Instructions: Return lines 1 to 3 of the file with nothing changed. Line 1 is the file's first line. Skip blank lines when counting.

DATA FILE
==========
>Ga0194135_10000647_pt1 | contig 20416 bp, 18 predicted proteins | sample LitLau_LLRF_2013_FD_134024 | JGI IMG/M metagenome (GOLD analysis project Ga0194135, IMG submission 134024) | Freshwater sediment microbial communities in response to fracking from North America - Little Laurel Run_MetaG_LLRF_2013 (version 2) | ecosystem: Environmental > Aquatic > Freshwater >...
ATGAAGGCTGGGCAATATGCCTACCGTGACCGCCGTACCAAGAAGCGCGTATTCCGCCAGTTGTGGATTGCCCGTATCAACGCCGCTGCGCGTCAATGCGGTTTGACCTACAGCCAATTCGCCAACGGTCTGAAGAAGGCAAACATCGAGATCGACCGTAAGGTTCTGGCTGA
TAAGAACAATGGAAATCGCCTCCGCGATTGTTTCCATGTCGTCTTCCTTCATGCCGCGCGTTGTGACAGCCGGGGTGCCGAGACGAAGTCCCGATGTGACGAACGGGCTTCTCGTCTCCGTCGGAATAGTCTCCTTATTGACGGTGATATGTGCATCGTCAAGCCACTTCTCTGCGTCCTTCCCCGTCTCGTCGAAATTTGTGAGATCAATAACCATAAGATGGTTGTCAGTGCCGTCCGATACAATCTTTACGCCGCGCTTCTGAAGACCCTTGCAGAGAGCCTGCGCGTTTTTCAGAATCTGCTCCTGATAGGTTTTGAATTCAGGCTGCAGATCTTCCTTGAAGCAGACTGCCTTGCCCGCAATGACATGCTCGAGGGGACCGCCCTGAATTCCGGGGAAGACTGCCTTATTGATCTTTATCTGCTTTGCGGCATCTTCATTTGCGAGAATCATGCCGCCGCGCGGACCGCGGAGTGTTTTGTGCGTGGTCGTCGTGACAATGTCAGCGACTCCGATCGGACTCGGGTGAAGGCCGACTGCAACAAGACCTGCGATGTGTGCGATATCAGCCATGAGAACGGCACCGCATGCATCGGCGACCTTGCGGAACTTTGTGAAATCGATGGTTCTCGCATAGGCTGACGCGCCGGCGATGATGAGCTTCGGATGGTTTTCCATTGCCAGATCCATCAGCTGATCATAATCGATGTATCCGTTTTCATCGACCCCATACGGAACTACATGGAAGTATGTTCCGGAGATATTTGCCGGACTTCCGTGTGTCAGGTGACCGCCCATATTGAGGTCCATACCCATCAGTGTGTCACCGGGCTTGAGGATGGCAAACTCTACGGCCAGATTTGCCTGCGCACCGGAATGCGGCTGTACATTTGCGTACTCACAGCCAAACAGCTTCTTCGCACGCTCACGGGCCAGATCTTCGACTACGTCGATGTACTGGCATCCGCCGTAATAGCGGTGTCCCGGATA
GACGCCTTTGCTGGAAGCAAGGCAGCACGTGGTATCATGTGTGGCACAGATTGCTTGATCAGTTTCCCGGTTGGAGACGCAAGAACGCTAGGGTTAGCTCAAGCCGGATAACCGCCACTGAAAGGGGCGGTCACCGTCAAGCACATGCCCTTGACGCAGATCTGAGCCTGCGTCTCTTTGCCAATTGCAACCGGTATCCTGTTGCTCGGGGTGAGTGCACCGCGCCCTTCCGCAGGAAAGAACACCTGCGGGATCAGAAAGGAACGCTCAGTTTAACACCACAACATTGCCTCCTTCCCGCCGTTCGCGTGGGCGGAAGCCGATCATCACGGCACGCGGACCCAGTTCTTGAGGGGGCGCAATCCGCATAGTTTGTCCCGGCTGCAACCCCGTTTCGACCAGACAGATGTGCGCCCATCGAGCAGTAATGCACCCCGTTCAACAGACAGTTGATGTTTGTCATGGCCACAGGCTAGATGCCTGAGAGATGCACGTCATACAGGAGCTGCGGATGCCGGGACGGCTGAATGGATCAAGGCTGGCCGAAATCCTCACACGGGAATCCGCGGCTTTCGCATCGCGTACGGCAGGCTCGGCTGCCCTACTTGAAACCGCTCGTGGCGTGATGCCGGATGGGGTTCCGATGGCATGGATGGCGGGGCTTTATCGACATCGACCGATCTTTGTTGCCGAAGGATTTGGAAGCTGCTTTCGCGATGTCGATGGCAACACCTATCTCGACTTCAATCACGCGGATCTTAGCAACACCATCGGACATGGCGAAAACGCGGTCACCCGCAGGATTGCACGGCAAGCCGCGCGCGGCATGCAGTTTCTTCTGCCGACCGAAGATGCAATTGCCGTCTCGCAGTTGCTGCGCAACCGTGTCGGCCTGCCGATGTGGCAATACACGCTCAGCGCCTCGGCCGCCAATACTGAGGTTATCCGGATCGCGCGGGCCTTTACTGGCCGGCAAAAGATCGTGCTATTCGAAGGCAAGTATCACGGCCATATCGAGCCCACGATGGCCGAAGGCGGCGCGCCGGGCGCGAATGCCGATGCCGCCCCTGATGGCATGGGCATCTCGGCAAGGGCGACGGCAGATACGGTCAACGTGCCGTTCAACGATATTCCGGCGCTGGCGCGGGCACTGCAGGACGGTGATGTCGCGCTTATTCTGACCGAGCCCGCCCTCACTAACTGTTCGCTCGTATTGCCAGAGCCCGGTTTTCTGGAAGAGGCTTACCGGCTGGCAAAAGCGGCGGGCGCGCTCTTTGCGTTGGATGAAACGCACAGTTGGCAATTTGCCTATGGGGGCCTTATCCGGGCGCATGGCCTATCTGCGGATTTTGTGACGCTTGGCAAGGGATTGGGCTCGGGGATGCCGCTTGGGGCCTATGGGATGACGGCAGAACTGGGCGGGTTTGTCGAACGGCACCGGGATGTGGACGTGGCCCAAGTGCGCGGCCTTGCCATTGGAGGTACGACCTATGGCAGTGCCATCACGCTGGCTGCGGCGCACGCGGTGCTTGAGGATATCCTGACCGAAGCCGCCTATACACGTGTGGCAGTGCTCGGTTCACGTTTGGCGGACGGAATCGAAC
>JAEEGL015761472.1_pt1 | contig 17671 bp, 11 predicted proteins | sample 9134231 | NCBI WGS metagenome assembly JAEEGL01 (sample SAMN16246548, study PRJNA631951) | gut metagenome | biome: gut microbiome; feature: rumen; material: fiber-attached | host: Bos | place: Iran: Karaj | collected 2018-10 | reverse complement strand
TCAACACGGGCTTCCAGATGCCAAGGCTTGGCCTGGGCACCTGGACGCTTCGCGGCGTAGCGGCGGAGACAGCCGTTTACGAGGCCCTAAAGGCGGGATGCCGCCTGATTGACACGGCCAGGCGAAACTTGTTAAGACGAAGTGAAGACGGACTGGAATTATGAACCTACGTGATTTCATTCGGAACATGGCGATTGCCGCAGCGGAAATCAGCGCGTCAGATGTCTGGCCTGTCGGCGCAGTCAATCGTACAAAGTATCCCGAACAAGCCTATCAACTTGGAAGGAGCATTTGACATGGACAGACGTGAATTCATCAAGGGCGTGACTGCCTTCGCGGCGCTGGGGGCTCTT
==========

>Ga0194135_10000647_pt1 | contig 20416 bp, 18 predicted proteins | sample LitLau_LLRF_2013_FD_134024 | JGI IMG/M metagenome (GOLD analysis project Ga0194135, IMG submission 134024) | Freshwater sediment microbial communities in response to fracking from North America - Little Laurel Run_MetaG_LLRF_2013 (version 2) | ecosystem: Environmental > Aquatic > Freshwater >...
ATGAAGGCTGGGCAATATGCCTACCGTGACCGCCGTACCAAGAAGCGCGTATTCCGCCAGTTGTGGATTGCCCGTATCAACGCCGCTGCGCGTCAATGCGGTTTGACCTACAGCCAATTCGCCAACGGTCTGAAGAAGGCAAACATCGAGATCGACCGTAAGGTTCTGGCTGA
TAAGAACAATGGAAATCGCCTCCGCGATTGTTTCCATGTCGTCTTCCTTCATGCCGCGCGTTGTGACAGCCGGGGTGCCGAGACGAAGTCCCGATGTGACGAACGGGCTTCTCGTCTCCGTCGGAATAGTCTCCTTATTGACGGTGATATGTGCATCGTCAAGCCACTTCTCTGCGTCCTTCCCCGTCTCGTCGAAATTTGTGAGATCAATAACCATAAGATGGTTGTCAGTGCCGTCCGATACAATCTTTACGCCGCGCTTCTGAAGACCCTTGCAGAGAGCCTGCGCGTTTTTCAGAATCTGCTCCTGATAGGTTTTGAATTCAGGCTGCAGATCTTCCTTGAAGCAGACTGCCTTGCCCGCAATGACATGCTCGAGGGGACCGCCCTGAATTCCGGGGAAGACTGCCTTATTGATCTTTATCTGCTTTGCGGCATCTTCATTTGCGAGAATCATGCCGCCGCGCGGACCGCGGAGTGTTTTGTGCGTGGTCGTCGTGACAATGTCAGCGACTCCGATCGGACTCGGGTGAAGGCCGACTGCAACAAGACCTGCGATGTGTGCGATATCAGCCATGAGAACGGCACCGCATGCATCGGCGACCTTGCGGAACTTTGTGAAATCGATGGTTCTCGCATAGGCTGACGCGCCGGCGATGATGAGCTTCGGATGGTTTTCCATTGCCAGATCCATCAGCTGATCATAATCGATGTATCCGTTTTCATCGACCCCATACGGAACTACATGGAAGTATGTTCCGGAGATATTTGCCGGACTTCCGTGTGTCAGGTGACCGCCCATATTGAGGTCCATACCCATCAGTGTGTCACCGGGCTTGAGGATGGCAAACTCTACGGCCAGATTTGCCTGCGCACCGGAATGCGGCTGTACATTTGCGTACTCACAGCCAAACAGCTTCTTCGCACGCTCACGGGCCAGATCTTCGACTACGTCGATGTACTGGCATCCGCCGTAATAGCGGTGTCCCGGATA